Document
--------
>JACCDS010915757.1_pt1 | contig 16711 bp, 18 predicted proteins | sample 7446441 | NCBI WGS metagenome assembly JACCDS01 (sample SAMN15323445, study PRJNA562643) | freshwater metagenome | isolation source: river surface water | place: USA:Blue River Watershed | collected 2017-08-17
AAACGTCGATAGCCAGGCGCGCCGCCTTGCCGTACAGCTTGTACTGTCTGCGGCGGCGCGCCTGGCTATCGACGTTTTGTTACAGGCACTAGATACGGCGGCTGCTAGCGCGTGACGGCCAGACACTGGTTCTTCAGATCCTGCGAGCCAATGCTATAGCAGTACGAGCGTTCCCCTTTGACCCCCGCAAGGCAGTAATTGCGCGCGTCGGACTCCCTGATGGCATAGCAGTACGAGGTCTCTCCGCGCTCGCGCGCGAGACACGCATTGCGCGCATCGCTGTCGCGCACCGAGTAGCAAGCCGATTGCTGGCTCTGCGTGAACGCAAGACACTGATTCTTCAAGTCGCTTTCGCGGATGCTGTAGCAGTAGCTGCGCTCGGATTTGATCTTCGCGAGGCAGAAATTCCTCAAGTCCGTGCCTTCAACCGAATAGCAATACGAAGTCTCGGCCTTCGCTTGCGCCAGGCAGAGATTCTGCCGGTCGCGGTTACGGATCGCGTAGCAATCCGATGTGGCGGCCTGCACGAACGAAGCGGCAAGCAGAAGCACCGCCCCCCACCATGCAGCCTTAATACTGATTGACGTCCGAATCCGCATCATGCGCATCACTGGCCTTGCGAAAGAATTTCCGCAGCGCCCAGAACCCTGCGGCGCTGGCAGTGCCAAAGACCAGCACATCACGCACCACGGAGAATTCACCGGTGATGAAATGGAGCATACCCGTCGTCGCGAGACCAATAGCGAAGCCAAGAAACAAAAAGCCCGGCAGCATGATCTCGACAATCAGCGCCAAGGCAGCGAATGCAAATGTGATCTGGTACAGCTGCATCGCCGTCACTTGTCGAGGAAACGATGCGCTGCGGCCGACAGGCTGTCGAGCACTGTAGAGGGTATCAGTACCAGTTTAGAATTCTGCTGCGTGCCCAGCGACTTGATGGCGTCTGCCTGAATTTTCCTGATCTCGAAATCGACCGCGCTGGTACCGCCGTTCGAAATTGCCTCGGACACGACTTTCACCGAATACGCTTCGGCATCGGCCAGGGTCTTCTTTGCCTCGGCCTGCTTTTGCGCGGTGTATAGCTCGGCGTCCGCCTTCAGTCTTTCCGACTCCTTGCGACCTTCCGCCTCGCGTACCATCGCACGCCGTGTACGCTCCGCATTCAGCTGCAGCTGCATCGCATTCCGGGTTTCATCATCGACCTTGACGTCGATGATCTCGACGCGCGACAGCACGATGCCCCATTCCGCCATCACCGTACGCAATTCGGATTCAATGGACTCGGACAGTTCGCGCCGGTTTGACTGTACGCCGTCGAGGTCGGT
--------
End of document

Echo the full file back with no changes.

>JACCDS010915757.1_pt1 | contig 16711 bp, 18 predicted proteins | sample 7446441 | NCBI WGS metagenome assembly JACCDS01 (sample SAMN15323445, study PRJNA562643) | freshwater metagenome | isolation source: river surface water | place: USA:Blue River Watershed | collected 2017-08-17
AAACGTCGATAGCCAGGCGCGCCGCCTTGCCGTACAGCTTGTACTGTCTGCGGCGGCGCGCCTGGCTATCGACGTTTTGTTACAGGCACTAGATACGGCGGCTGCTAGCGCGTGACGGCCAGACACTGGTTCTTCAGATCCTGCGAGCCAATGCTATAGCAGTACGAGCGTTCCCCTTTGACCCCCGCAAGGCAGTAATTGCGCGCGTCGGACTCCCTGATGGCATAGCAGTACGAGGTCTCTCCGCGCTCGCGCGCGAGACACGCATTGCGCGCATCGCTGTCGCGCACCGAGTAGCAAGCCGATTGCTGGCTCTGCGTGAACGCAAGACACTGATTCTTCAAGTCGCTTTCGCGGATGCTGTAGCAGTAGCTGCGCTCGGATTTGATCTTCGCGAGGCAGAAATTCCTCAAGTCCGTGCCTTCAACCGAATAGCAATACGAAGTCTCGGCCTTCGCTTGCGCCAGGCAGAGATTCTGCCGGTCGCGGTTACGGATCGCGTAGCAATCCGATGTGGCGGCCTGCACGAACGAAGCGGCAAGCAGAAGCACCGCCCCCCACCATGCAGCCTTAATACTGATTGACGTCCGAATCCGCATCATGCGCATCACTGGCCTTGCGAAAGAATTTCCGCAGCGCCCAGAACCCTGCGGCGCTGGCAGTGCCAAAGACCAGCACATCACGCACCACGGAGAATTCACCGGTGATGAAATGGAGCATACCCGTCGTCGCGAGACCAATAGCGAAGCCAAGAAACAAAAAGCCCGGCAGCATGATCTCGACAATCAGCGCCAAGGCAGCGAATGCAAATGTGATCTGGTACAGCTGCATCGCCGTCACTTGTCGAGGAAACGATGCGCTGCGGCCGACAGGCTGTCGAGCACTGTAGAGGGTATCAGTACCAGTTTAGAATTCTGCTGCGTGCCCAGCGACTTGATGGCGTCTGCCTGAATTTTCCTGATCTCGAAATCGACCGCGCTGGTACCGCCGTTCGAAATTGCCTCGGACACGACTTTCACCGAATACGCTTCGGCATCGGCCAGGGTCTTCTTTGCCTCGGCCTGCTTTTGCGCGGTGTATAGCTCGGCGTCCGCCTTCAGTCTTTCCGACTCCTTGCGACCTTCCGCCTCGCGTACCATCGCACGCCGTGTACGCTCCGCATTCAGCTGCAGCTGCATCGCATTCCGGGTTTCATCATCGACCTTGACGTCGATGATCTCGACGCGCGACAGCACGATGCCCCATTCCGCCATCACCGTACGCAATTCGGATTCAATGGACTCGGACAGTTCGCGCCGGTTTGACTGTACGCCGTCGAGGTCGGT